These Statistics Show How Far We Still Need To Go To Achieve Women's Equality In America

by Sarah Fielding

On January 21, 2017 women and their allies took to the streets to remind the new administration that they refused to move backwards. The rights of women would not be up for debate and anyone who tried to take them away would face the fight of their lives. Each August 26, we celebrate Women's Equality Day, the anniversary of the 19th amendment's certification and women finally getting the right to vote. While there are many who argue that America is a country where everyone is treated the same (feel free to laugh out loud at the absurdity of that claim) the truth is that women are not treated equally to men in the United States. Just the fact that a person who treats women like they were created solely for his pleasure was elected to our highest office should be proof enough.

During Obama's tenure in office, women made huge strides for equality. Up until Obama enacted the Affordable Care Act in 2010, women weren't guaranteed coverage for things such as maternity care and birth control. These policies changed the lives of women across the country, but now the Trump administration is doing everything in their power to repeal this act, even without a replacement.

The inequality faced by women in America, reaches all sectors of our lives. It is appalling that we still have to convince others that not only is equality something that we need but that whatever we have going on now is definitely not it. Read on for statistics about the state of women's equality in America that show the fight is ongoing.

1. 32 Fortune 500 CEOs Are Women

In June, Fortune Magazine released its 2017 Fortune 500 list. The list ranks major U.S. companies by their fiscal 2016 revenues. Of these 500 companies, only 32 had a female CEO — that's just 6.4 percent. What's even sadder is that, in the 63 years this list has been put together, this number is the highest its ever been. Last year, only 21 of the companies listed had female CEOs.

2. Women Make Up 1/5 Of Congress

Technically, they even only even make up one-fifth when you round up. Holding 105 of 535 seats between the Senate and the House of Representatives, women are 19.6 percent of congress. Fortunately we have an opportunity to make progress on this. Come 2018, all 435 House of Representative seats will be up for election, along with 33 Senate seats.

3. Women Are More Likely To Live In Poverty

According to the National Women's Law Center, last year one in eight women in the U.S. lived in poverty, at a total of 16.9 million people. The numbers were even higher for single mothers with a little over one in three single mothers living in poverty. The increased likelihood of women being in poverty spreads to their children as well, with 56.2 percent of impoverished children living in female led households, in 2015.

4. Economic Gender Equality Is Getting Worse

In 2006, the U.S. was third in the world for economic gender equality, in 2016 it had fallen to 26th, a very significant drop happening over a period of ten years, according to the World Economic Forum. On top of this, a stigma still persists that men who make less than their significant other are weak and women should be the ones to leave work to take care of the children. Both of these societal attitudes stall economic progress for women.

5. Women Pay More 42% Of The Time

Last year, Glamour released a video entitled, “The Cost of Being a Woman” focused on the higher cost given to women's version of products men also buy. For example, deodorant was $5.99 for women and $3.29 for men. In 2016, the New York City Department of Consumer Affairs determined that women pay more for their version of a product, 42 percent of the time. What has come to be known as the "pink tax" invades all areas of women's lives. In 2012, Bic released a line of pink and purple pens entitled "For her." These pens were exactly the same as the others, besides the color, but were twice the price. Bic made the mistake of asking Ellen Degeneres to be their spokesperson for it and she tore them apart in a fake advertisement, highlighting that the packaging said, "Designed to fit a woman’s hand." Given that, its not surprising that the Glamour video reveals women spend hundreds of dollars more on their products than men do. Let's not forget the tampon tax either, which considers tampons a "luxury" item. Hah — ask any woman and I doubt they'll agree with that.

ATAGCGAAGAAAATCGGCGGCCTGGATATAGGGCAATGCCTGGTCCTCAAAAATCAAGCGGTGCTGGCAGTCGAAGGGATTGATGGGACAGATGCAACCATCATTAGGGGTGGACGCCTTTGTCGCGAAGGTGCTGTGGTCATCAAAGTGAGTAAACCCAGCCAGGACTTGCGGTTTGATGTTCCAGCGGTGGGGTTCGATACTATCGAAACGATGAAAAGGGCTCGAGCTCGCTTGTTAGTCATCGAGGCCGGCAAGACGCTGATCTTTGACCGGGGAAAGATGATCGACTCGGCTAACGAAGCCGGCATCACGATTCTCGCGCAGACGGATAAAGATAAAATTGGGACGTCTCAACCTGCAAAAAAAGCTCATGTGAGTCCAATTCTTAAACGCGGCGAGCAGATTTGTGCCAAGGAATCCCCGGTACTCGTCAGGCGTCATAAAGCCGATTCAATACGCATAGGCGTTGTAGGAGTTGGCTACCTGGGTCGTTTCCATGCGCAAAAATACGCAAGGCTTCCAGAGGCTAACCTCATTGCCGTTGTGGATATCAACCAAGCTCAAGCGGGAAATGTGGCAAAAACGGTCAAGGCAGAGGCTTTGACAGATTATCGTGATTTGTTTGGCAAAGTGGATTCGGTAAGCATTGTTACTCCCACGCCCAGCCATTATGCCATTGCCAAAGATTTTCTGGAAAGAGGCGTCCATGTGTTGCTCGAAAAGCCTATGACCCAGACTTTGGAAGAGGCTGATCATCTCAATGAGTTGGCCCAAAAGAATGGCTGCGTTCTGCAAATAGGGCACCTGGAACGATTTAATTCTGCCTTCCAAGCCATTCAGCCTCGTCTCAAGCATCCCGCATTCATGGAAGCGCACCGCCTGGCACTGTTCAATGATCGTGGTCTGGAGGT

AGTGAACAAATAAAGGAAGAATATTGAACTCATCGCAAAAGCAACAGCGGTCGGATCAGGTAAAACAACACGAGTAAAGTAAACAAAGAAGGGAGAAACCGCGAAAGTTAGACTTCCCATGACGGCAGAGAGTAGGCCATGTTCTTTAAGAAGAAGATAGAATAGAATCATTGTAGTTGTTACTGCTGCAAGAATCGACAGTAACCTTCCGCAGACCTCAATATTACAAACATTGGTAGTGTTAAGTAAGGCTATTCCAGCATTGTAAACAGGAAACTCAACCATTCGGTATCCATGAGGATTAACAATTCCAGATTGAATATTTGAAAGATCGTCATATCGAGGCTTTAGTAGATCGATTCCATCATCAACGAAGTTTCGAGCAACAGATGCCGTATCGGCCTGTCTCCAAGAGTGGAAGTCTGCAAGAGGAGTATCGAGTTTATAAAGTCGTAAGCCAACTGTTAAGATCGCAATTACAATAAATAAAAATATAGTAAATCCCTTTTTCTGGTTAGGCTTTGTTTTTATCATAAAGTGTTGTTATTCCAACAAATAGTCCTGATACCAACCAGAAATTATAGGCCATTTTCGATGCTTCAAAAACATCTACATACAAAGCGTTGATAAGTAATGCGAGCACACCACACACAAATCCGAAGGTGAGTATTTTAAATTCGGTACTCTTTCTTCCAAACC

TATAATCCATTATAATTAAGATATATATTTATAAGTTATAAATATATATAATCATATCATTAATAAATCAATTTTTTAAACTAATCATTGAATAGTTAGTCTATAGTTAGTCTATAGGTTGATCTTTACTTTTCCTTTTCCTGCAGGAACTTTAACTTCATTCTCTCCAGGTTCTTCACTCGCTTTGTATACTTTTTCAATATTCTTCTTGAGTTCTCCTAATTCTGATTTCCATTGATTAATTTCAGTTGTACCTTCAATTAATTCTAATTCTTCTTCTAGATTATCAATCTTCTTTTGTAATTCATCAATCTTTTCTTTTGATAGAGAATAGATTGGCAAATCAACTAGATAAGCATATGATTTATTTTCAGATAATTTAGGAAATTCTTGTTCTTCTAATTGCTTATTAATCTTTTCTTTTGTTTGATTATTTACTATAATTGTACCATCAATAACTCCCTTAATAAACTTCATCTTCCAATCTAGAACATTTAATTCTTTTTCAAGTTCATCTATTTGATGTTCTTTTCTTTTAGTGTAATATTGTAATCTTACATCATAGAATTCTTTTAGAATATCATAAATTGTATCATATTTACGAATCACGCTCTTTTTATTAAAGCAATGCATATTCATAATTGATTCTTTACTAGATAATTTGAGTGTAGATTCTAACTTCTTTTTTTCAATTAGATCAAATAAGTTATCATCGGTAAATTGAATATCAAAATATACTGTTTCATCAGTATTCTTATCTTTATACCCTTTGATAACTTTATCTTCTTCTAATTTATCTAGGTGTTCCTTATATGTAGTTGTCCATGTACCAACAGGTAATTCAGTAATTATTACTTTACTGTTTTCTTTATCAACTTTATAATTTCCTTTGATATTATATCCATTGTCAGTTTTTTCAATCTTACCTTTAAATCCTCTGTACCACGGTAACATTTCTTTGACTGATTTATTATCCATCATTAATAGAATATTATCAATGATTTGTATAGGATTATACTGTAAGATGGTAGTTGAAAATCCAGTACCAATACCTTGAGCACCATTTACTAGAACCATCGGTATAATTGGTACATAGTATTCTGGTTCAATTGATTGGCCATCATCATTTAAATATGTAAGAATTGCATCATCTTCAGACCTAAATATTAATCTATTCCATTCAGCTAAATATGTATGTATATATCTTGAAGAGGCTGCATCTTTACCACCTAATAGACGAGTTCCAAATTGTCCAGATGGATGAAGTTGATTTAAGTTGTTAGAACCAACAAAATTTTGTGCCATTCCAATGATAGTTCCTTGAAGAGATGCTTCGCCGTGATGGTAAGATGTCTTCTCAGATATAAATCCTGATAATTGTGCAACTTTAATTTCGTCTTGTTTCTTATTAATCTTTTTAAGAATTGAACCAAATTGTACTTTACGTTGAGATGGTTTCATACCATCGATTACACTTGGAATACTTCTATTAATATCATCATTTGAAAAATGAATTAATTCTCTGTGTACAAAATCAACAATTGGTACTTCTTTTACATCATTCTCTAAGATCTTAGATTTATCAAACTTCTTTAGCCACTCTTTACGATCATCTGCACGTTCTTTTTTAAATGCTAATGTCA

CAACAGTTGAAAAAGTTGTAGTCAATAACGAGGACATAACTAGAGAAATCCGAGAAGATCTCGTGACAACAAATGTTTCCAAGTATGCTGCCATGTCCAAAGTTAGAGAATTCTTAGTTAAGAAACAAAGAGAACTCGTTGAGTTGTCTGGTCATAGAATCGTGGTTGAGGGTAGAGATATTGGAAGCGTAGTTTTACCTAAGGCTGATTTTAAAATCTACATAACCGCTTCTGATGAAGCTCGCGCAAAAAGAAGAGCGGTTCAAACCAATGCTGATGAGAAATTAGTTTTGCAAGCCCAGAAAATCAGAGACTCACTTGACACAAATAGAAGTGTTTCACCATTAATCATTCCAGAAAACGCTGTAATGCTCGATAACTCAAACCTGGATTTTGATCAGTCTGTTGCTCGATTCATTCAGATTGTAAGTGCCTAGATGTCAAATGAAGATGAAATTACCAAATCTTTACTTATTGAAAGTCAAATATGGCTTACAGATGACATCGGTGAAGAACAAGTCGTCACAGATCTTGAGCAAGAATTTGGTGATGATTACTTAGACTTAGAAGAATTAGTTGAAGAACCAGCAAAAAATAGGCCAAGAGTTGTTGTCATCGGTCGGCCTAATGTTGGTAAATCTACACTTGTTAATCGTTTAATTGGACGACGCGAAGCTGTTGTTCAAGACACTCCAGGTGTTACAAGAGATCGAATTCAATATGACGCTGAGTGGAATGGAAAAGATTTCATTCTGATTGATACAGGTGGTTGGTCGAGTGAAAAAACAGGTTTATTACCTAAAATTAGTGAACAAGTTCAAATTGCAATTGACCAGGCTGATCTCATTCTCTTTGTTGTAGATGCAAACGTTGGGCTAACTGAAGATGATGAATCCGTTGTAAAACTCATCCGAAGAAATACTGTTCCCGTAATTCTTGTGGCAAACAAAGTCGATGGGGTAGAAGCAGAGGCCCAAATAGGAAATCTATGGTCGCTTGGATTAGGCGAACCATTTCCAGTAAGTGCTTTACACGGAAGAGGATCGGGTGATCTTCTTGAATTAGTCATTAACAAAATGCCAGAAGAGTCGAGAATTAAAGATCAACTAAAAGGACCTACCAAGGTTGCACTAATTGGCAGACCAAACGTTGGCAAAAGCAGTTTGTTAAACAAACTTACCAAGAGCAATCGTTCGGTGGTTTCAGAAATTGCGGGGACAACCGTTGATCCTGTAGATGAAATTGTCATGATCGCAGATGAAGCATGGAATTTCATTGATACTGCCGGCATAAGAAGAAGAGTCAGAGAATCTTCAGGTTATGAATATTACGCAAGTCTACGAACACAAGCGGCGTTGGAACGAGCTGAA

6. Women Earn 79 Cents To A Man's Dollar

Arguably the most known statistic for gender inequality, this number varies significantly based on race. Asian women make 85 cents to the dollar, white women make about 75 cents, black women make 63 cents, and Latina women earn only 54 cents for every dollar a white man makes. Seriously — 54 cents — are you kidding me? That's almost half. Throughout their careers black women will lose $840,000 to today's wage gap and Latina women will lose over one million. So for any doubters, yes the pay gap is very real.

7. 10 Million Women A Year Are Victims Of Domestic Violence

Domestic violence is rampant in America and, while men are victims as well, it primarily happens to women. At the even more horrendous end of it, at least three women are murdered every day by their boyfriend or husband. While the Obama administration was making strides to prevent domestic violence and help victims. Trump, on the other hand, signed an executive order "Enhancing Public Safety in the Interior of the United States." The order may keep undocumented women from coming forward to seek legal protection for fear of deportation, according to the Tahirih Justice Center.

It's up to us to continue to speak out and remind those who oppress us that inequality is not a policy we will stand for. Everyone deserves equal rights and opportunities and the fight will continue until we each have them. Equality should forever be a right, not a privilege.